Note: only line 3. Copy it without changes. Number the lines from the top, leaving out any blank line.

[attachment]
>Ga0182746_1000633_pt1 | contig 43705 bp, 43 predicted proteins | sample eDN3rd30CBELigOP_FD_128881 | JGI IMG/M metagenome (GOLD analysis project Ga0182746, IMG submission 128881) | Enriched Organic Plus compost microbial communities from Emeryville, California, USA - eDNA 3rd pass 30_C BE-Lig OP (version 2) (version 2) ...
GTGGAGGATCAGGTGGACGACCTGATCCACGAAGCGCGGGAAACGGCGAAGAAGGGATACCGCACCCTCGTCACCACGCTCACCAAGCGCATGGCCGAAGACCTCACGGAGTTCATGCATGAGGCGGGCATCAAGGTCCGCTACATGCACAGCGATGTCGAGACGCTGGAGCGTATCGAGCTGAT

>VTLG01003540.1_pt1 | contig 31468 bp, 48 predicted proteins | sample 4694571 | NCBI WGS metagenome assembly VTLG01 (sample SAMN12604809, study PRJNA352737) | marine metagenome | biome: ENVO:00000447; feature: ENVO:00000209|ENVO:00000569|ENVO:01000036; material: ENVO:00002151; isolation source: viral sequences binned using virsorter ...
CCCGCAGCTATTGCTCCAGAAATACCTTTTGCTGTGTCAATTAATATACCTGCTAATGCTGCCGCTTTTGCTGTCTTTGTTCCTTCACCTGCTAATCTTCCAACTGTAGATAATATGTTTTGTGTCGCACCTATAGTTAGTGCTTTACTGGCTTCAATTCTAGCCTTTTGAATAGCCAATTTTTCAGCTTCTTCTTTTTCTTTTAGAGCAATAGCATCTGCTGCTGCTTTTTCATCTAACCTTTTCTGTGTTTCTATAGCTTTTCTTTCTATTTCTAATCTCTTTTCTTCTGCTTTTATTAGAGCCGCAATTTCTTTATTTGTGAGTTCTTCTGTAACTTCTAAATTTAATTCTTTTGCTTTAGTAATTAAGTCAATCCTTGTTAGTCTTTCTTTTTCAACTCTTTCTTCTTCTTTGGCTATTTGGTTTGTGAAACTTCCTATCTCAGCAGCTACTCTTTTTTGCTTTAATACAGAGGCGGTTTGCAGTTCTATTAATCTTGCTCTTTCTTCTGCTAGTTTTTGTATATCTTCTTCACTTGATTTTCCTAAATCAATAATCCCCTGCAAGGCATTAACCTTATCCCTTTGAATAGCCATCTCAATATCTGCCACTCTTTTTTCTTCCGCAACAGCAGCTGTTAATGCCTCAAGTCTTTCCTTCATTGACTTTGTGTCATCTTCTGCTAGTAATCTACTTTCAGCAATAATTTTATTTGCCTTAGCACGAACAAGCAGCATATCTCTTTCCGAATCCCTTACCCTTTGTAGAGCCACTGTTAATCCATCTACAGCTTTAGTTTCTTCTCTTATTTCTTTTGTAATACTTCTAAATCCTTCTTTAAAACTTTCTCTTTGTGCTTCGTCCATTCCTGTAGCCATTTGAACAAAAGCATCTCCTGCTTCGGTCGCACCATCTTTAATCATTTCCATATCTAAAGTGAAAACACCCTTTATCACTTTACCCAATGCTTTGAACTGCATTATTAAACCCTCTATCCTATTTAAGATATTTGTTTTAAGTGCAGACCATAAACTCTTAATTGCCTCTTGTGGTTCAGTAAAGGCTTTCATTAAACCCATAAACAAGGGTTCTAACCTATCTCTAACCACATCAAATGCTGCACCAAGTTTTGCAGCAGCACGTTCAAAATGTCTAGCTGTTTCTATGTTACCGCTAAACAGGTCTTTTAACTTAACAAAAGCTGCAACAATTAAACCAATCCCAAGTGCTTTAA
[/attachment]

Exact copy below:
>VTLG01003540.1_pt1 | contig 31468 bp, 48 predicted proteins | sample 4694571 | NCBI WGS metagenome assembly VTLG01 (sample SAMN12604809, study PRJNA352737) | marine metagenome | biome: ENVO:00000447; feature: ENVO:00000209|ENVO:00000569|ENVO:01000036; material: ENVO:00002151; isolation source: viral sequences binned using virsorter ...